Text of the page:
Guide to Open and Concealed Carry Laws Across the Nation
These are uncertain times, and Americans are buying guns like hotcakes. The top guns for protection, like Glocks, are flying off the shelves. A lot of first-time gun buyers are leaping into the 2nd Amendment community without a lot of foreknowledge. If you're getting a gun for protection, one of the most important things to learn about is your state's law on carrying a firearm. I want to say, 'don't worry, you don't need a law degree to figure this out,' but the more I look into carry laws, the less sure I am about that. So bear with me while we try to break this down. We are the experts, after all.
The first thing to understand is the difference between:
- Open carry
- Concealed carry
As should be obvious, open carry means everyone can see your gun, and concealed carry means they can't, assuming you're doing it right. Brandishing means different things in different states, from holding it in your hand in public to revealing it to others. Brandishing can be a crime in many places.
The legal labyrinth
While Federal law covers your right to have a gun, it has very little to say about open or concealed carry. The exception is the 1990 federal Gun-Free School Zones Act, which prevents you from carrying within 1,000 feet of a school.
It may seem strange, but concealed carry is legal in every state, but open carry isn't. In some states, the application procedure for a concealed carry permit is so demanding that carry might as well be illegal. However, such regulations are actually gradually going extinct as they get struck down by the courts as unconstitutional.
The maze of state-level regs is where things start to get tricky. For example, if you're in a state that allows open carry, but only with a permit, and you have a concealed carry permit, you can open carry too. Some specific areas within a state, especially large cities, will have more restrictive laws than most areas. Going traveling with your gun? There are states that have agreements to recognize each other's concealed carry permits. Here's a guide on how that works.
Open carry laws by state
Here are the states that allow open carry with no permit:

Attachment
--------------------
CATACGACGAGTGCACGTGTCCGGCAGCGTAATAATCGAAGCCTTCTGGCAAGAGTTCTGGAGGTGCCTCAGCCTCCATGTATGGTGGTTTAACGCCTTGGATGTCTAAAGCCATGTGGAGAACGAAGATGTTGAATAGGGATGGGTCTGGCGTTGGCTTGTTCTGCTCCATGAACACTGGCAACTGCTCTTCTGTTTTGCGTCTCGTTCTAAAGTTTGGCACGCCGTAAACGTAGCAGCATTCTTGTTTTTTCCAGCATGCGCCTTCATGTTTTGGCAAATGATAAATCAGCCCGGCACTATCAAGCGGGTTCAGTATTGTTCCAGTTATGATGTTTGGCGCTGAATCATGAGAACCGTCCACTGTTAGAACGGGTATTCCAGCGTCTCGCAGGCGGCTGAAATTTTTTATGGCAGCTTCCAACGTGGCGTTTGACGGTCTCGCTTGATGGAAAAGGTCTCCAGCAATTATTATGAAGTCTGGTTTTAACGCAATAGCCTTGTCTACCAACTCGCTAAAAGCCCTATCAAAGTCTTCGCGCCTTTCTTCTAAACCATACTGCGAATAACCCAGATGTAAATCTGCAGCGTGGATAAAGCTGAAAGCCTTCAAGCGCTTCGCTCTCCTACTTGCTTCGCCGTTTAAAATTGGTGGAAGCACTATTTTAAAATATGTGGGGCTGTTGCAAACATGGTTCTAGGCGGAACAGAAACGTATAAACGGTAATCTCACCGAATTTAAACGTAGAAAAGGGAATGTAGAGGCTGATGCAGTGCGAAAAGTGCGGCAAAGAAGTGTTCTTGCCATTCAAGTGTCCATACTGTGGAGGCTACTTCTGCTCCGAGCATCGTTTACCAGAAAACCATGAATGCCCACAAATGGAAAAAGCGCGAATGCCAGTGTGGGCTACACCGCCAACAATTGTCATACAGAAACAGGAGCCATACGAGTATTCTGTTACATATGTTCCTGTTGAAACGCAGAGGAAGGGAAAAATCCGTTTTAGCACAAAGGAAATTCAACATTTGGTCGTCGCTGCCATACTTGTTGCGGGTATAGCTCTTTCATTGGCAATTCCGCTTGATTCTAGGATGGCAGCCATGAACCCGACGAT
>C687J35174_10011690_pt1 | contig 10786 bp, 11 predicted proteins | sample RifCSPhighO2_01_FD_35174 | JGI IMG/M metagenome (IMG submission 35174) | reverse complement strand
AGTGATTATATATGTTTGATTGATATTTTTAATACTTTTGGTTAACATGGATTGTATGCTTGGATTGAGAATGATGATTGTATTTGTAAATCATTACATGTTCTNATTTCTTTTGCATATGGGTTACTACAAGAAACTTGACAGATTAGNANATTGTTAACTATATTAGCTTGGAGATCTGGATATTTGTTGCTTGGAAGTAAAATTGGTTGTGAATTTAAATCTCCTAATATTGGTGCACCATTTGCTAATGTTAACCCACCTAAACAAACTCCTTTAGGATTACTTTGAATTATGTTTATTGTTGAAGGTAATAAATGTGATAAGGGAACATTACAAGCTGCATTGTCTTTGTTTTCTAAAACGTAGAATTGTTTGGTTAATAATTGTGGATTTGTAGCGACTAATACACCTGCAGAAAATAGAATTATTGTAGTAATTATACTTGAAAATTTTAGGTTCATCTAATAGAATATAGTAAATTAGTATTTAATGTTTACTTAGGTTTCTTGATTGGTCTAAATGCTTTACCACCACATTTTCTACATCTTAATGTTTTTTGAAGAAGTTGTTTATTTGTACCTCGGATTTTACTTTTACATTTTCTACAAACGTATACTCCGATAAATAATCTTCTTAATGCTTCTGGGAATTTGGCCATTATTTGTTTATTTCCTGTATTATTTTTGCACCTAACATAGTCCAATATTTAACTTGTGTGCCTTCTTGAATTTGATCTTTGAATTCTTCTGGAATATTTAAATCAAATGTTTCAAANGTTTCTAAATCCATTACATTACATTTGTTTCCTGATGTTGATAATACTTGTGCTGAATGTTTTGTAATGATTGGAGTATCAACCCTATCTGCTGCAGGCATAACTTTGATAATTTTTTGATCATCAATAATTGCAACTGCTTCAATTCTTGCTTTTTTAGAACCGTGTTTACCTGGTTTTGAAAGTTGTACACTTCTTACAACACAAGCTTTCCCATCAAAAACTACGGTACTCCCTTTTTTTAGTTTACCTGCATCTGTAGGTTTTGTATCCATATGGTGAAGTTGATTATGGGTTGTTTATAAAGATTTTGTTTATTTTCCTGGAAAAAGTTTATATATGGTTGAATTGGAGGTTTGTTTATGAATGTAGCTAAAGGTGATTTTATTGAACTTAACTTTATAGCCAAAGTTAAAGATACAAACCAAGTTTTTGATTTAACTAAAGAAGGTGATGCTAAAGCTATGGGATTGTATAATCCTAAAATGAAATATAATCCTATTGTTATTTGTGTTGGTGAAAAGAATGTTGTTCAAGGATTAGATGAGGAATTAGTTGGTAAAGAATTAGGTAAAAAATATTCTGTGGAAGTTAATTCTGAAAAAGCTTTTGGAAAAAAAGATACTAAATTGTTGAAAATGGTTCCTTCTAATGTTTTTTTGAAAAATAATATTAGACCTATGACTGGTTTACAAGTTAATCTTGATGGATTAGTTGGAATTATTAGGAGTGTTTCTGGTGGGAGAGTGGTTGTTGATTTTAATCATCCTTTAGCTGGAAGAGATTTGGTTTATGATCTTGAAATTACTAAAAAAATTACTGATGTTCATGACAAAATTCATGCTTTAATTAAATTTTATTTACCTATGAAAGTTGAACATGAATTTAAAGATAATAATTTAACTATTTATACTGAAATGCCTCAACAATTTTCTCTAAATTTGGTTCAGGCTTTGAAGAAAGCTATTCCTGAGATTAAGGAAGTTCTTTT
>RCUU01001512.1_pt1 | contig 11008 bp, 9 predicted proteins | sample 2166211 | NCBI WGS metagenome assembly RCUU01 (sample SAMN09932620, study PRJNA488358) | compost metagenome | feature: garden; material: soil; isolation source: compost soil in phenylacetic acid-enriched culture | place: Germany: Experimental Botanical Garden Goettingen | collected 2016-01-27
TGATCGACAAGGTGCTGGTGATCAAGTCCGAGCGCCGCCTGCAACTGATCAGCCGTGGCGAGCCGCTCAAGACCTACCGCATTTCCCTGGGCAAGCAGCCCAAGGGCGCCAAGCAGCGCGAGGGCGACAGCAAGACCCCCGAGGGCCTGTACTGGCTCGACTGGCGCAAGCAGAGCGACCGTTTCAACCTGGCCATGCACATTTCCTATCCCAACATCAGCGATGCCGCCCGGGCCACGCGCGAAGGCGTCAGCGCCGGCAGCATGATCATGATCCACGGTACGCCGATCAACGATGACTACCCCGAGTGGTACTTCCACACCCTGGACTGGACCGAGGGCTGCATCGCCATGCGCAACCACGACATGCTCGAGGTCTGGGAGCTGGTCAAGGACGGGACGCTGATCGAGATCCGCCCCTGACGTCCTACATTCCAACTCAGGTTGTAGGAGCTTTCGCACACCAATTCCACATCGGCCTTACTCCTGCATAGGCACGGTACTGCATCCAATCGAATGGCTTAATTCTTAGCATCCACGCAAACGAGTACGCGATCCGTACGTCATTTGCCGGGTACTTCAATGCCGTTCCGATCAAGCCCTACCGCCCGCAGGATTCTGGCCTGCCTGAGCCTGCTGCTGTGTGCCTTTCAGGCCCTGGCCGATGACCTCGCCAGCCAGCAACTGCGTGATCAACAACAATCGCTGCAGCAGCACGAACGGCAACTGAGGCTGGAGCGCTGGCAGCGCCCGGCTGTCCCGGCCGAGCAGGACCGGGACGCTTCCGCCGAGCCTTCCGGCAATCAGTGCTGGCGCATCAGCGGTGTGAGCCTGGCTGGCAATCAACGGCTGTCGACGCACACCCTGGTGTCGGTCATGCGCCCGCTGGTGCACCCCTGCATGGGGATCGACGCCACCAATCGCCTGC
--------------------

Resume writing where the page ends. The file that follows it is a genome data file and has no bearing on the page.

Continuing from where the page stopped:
|Delaware||New Hampshire||West Virginia|
And here are the states that allow open carry with a permit:
Some states issue a permit to any resident who applies, and others impose a vetting process.
That leaves the states that ban all open carry:
|District of Columbia||Illinois||South Carolina|
Concealed carry laws by state
Like open carry, with concealed carry, each state's law follows one of three levels of restrictiveness. These are:
- Shall issue
- May issue
'May issue' means banned in practice in:
- New Jersey
- and much of California
'May issue' means you have a chance in:
- Parts of New York
States where concealed carry is legal without a permit include:
|Idaho||Montana (outside city limits)||Wyoming|
All other states 'shall issue' a concealed carry permit to an eligible resident applicant. Seems simple right? Keep in mind that according to the Federal Gun Control Act of 1968, felons, fugitives, illegal aliens, and persons of unsound mind cannot buy or possess firearms.
You may have the right to concealed carry in a given state, but that doesn't cover any federal buildings. There may also be restrictions on carry in specific locations like hospitals, stadiums, and (no surprise) airports.
Do your homework
This is an overview to give you a general idea. Gun laws change all the time, and the details of your local regulations might be a lot more complicated than what we indicated here. Be sure to do your homework. Give the local PD a call. If you need a permit for concealed or open carry, keep it with you when carrying!
If you're a new gun owner, remember, a firearm is little to no protection if you are not well-trained and practiced in using it. Hit the range regularly, stay safe, and welcome to the world of guns!
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